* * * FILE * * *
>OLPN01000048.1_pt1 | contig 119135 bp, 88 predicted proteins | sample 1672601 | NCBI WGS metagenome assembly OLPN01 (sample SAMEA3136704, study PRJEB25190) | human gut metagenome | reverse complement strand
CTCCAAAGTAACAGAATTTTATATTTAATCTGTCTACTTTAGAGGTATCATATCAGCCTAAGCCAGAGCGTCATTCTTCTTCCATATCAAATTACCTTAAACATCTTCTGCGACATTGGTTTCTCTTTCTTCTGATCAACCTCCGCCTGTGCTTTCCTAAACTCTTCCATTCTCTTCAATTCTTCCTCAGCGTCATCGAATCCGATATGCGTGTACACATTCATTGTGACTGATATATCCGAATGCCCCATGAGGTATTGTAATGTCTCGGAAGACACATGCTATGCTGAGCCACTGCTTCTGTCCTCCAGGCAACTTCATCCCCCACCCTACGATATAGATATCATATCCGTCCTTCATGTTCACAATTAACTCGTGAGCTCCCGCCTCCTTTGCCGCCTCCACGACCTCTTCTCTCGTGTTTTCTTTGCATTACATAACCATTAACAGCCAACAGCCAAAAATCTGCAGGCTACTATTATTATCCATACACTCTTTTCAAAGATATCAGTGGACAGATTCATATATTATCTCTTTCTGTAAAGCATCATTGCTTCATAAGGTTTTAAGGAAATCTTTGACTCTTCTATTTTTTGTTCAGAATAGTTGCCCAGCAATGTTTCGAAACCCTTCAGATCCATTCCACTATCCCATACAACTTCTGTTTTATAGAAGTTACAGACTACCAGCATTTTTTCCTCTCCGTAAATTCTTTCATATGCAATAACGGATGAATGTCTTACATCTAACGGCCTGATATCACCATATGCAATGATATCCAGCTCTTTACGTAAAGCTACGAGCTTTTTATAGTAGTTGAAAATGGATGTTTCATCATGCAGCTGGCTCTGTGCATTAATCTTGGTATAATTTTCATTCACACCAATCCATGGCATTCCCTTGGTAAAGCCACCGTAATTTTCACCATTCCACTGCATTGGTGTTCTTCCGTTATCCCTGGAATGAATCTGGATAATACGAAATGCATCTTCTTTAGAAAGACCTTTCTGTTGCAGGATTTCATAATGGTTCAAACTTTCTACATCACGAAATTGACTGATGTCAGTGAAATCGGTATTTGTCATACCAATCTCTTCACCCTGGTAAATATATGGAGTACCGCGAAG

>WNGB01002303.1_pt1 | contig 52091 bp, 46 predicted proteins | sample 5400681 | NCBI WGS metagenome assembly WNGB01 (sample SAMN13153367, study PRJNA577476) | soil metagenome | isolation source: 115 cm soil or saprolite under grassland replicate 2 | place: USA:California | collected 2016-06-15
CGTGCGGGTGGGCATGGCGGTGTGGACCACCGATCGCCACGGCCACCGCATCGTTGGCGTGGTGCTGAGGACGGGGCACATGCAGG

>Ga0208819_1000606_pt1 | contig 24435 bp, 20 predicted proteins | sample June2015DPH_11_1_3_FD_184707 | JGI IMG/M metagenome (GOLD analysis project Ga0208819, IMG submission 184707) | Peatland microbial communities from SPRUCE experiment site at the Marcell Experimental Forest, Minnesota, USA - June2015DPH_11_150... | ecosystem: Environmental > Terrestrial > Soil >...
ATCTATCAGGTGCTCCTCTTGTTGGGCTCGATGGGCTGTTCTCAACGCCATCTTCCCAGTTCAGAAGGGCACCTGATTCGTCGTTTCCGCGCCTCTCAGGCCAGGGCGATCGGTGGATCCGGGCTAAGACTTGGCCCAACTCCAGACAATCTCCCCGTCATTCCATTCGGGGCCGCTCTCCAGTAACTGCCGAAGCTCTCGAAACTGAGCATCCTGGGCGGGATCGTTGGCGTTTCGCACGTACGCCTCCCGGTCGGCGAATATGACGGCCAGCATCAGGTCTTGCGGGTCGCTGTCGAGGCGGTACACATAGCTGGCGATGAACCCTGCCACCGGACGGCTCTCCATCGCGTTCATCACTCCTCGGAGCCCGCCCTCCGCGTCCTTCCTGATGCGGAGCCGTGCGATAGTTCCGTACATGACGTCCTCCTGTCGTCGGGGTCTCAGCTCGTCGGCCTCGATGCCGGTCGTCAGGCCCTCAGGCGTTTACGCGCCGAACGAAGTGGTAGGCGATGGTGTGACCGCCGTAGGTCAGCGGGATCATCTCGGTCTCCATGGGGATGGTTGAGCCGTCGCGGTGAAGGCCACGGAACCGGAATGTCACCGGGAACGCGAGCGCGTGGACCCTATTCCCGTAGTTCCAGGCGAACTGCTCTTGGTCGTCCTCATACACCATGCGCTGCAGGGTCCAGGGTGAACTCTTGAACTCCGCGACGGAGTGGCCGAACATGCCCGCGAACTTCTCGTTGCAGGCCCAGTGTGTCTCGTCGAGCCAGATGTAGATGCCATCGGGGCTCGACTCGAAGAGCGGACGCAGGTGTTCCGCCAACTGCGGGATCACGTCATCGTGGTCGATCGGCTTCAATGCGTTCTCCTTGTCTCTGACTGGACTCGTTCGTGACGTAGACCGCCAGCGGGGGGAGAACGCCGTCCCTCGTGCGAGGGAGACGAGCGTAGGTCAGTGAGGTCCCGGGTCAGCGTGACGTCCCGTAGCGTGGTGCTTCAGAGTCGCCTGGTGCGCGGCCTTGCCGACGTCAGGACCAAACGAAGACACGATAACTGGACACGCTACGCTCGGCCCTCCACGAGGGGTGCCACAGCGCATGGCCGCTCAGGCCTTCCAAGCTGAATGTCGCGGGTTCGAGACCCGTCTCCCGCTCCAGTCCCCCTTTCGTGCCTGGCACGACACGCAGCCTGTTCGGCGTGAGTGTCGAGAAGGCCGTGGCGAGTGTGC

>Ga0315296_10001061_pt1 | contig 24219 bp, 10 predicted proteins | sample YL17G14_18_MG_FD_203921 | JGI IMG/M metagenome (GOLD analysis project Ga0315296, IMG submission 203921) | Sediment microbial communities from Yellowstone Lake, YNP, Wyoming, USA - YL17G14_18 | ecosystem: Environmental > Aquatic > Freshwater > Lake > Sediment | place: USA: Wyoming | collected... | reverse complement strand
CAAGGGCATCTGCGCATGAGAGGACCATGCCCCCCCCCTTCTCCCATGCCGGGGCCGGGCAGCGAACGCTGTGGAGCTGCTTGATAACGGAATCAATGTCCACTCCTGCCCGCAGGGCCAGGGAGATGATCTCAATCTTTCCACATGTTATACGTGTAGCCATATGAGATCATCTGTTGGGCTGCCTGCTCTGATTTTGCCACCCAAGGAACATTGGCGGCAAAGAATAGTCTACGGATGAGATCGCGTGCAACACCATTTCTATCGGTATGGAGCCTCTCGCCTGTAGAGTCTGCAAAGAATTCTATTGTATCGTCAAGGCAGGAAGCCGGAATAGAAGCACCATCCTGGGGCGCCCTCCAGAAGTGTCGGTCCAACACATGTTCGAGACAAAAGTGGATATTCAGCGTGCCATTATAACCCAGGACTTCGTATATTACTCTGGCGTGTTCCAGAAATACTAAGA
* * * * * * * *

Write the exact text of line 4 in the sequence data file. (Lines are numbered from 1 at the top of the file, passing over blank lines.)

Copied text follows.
CGTGCGGGTGGGCATGGCGGTGTGGACCACCGATCGCCACGGCCACCGCATCGTTGGCGTGGTGCTGAGGACGGGGCACATGCAGG